It's been a decade since Tony Stark first swaggered onto multiplex screens in Iron Man, jumpstarting the sprawling Marvel Cinematic Universe and permanently altering the way contemporary blockbusters were made, marketed and released. Since then, we've all gotten older while Robert Downey Jr. has seemingly aged in reverse, and we've watched as other companies (including DC Films and Universal) have mostly bungled attempts to duplicate Marvel's world-building model.
As the studio prepares to release Avengers: Infinity War, its 19th — and, arguably, its most ambitious — canonical film, the Inlander's resident Marvel buffs reflect on the highs and lows of the Hollywood juggernaut's first 10 years.
MOST MEMORABLE VILLAIN
DANIEL WALTERS: Vulture, Spider-Man: Homecoming
You thought I'd say Loki? Loki's fun. But Michael Keaton's Vulture is the first Marvel villain who seems like a real person. The small scale helps. He wants to make a quick buck, not blow up the world. His grievances are real, but petty. Best of all, as a high school superhero movie, Spider-Man: Homecoming uses Vulture for a brilliant riff on the most intimidating nemesis a high school kid could ever face: His girlfriend's dad.
NATHAN WEINBENDER: Killmonger, Black Panther
All the way through Black Panther, you're thinking, "Killmonger's got a point!" Which is the last thing you'd expect from a character named Killmonger. He's the most complex character in a movie full of them, a militant activist who, like Vulture, has seemingly become a supervillain as a last resort. He's got the germ of a good idea — Wakanda should be more generous with its natural resources — but is going about it in the worst way.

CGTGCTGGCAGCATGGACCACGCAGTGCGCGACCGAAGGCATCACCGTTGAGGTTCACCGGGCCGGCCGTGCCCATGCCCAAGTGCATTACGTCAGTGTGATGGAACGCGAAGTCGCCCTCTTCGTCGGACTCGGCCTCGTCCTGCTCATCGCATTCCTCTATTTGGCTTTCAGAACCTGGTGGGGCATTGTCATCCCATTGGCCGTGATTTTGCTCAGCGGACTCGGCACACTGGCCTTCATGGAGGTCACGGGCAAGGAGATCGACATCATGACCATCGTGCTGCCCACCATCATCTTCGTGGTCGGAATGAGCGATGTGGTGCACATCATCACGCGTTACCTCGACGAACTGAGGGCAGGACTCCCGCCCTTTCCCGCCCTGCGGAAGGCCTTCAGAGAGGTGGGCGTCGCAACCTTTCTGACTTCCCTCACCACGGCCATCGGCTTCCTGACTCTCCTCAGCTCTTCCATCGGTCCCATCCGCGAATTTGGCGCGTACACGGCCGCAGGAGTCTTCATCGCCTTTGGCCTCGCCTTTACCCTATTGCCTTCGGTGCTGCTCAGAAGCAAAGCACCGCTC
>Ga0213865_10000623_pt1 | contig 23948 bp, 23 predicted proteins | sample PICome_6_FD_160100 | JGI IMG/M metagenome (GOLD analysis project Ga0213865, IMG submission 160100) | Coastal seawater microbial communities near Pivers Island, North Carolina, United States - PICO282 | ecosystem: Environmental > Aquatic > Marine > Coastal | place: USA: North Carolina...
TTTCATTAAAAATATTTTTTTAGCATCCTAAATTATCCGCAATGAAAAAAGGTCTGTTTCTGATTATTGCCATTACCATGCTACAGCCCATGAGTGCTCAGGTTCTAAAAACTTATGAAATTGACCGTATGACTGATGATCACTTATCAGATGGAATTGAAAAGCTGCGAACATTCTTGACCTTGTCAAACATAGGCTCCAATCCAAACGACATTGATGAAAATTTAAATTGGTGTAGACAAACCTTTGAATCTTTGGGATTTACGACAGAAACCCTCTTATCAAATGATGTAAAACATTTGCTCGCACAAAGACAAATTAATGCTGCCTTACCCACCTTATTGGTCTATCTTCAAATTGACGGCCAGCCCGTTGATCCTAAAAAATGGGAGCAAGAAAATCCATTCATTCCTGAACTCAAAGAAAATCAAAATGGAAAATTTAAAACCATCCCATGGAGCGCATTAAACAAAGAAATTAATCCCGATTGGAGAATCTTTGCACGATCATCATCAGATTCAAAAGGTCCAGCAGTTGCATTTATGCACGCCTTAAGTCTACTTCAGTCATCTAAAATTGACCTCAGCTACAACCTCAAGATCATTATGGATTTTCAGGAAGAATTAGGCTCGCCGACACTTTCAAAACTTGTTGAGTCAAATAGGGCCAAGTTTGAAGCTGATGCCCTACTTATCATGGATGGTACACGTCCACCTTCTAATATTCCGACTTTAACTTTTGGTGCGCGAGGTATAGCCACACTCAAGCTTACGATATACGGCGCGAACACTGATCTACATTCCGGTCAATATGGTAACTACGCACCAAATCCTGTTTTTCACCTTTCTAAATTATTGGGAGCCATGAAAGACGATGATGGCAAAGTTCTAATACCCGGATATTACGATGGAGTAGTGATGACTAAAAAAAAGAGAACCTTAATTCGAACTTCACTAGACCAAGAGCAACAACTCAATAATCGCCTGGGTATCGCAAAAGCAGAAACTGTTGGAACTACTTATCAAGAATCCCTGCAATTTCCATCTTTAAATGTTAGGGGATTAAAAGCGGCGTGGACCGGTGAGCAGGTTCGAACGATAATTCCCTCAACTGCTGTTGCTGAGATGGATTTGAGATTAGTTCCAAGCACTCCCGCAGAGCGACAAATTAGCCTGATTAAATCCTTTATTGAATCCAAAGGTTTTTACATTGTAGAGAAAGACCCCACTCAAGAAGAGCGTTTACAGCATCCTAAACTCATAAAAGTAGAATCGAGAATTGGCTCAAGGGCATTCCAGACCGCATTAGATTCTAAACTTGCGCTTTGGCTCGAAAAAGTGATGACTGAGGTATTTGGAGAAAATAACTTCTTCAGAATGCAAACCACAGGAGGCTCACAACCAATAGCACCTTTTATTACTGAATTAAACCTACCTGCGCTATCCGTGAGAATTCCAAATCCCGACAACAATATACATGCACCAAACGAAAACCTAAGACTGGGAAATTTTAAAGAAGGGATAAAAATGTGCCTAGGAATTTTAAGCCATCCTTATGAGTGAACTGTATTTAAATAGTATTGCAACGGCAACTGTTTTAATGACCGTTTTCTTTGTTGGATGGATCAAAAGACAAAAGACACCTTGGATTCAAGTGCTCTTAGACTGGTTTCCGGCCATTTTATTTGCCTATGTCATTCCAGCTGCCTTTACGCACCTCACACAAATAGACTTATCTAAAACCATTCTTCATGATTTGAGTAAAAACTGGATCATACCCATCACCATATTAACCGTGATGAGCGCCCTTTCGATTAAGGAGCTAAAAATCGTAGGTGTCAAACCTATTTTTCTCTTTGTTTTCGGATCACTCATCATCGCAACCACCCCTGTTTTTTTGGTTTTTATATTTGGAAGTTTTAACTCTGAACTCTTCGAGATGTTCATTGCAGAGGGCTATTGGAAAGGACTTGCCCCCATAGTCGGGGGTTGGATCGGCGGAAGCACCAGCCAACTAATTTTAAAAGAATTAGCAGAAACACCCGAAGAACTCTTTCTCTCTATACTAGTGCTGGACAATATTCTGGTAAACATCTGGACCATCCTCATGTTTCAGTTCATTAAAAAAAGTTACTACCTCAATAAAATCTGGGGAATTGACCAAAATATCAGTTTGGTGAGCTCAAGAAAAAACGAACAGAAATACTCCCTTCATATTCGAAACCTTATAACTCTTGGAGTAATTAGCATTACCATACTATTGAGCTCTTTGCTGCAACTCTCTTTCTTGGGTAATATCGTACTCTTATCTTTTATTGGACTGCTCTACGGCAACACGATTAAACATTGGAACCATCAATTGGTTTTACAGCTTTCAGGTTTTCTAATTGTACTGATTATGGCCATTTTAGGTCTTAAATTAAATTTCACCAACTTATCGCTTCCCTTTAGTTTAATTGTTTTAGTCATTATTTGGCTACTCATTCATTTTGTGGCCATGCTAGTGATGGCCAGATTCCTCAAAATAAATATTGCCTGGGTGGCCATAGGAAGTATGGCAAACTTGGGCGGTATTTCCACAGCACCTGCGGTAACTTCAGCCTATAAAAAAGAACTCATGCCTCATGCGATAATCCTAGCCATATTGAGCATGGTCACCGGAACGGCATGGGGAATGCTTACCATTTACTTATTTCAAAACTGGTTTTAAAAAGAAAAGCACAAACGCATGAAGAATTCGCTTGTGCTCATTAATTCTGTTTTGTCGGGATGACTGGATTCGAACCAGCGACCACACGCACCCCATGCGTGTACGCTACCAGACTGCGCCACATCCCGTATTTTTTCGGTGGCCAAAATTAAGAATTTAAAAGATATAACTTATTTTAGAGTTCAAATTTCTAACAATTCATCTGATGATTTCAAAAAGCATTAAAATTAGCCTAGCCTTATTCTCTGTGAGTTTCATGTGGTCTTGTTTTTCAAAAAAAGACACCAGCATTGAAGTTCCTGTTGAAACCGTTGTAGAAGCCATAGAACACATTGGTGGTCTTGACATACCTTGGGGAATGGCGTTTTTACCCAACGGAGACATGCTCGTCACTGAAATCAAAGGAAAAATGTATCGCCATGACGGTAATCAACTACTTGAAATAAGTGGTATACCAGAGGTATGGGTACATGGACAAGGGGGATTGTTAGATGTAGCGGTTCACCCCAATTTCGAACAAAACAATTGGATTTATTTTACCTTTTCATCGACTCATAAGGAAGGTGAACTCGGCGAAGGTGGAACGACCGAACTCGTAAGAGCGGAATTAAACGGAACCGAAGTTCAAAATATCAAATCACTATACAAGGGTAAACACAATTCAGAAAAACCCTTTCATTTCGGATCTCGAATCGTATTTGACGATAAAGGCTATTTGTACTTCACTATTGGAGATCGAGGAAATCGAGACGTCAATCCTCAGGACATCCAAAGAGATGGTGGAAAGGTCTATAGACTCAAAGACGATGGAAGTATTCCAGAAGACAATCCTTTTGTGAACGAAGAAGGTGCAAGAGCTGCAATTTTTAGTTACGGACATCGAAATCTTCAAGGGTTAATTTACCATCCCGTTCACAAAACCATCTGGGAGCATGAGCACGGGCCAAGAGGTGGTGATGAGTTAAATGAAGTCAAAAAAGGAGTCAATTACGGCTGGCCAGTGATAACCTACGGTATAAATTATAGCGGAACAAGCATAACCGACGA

LEAST MEMORABLE VILLAIN
DW: The villain from Thor: The Dark World
Marvel has this maddening habit of taking some of our most interesting character actors — Lee Pace, Hugo Weaving, Josh Brolin — and suffocating them under pounds of latex and CGI. Nowhere was this as prominent as in Thor: The Dark World, where Christopher Eccleston had the gall to squeeze out all his personality as a sub-Star Trek: The Next Generation villain. If you care, according to IMDb, his name is Malekith. (You don't.)
NW: Whiplash, Iron Man 2
OK, so maybe Whiplash isn't as forgettable as some other Marvel baddies (quick — name the villain from Ant-Man!), but he's certainly one of the biggest missed opportunities in the studio's history. Casting Mickey Rourke, fresh off his comeback role in 2008's The Wrestler, as an electricity-harnessing Russian megalomaniac was a brilliant move. Giving him nothing to do — and abandoning him completely for long stretches of time — was not.
MOST IMPROVED CHARACTER
Thor always had his funny coffee-mug-smashing moments. ("Another!") Yet, especially in his first two solo movies, his Shakespearean frat boy persona was weighed down with ponderous discussions of Asgard and the Bifröst. But gradually, the Joss Whedon-y quippiness of the Avengers crew began to rub off on the Norse god, and by the time last year's Thor: Ragnarok rolled around, he was smirking and exchanging bon mots. He's gone from inert to downright electric.
Thor's muscle-bound compatriot Hulk also had a rocky cinematic start. Bruce Banner's MCU debut was in 2008's The Incredible Hulk, starring an out-of-his-depth Edward Norton, which felt more like a pre-Avengers placeholder than a satisfying standalone feature. Replacing Norton with Mark Ruffalo, who's not only a more approachable screen presence but is more convincing as a nebbish scientist, and making Banner a comic sidekick with a soft side was a smart choice.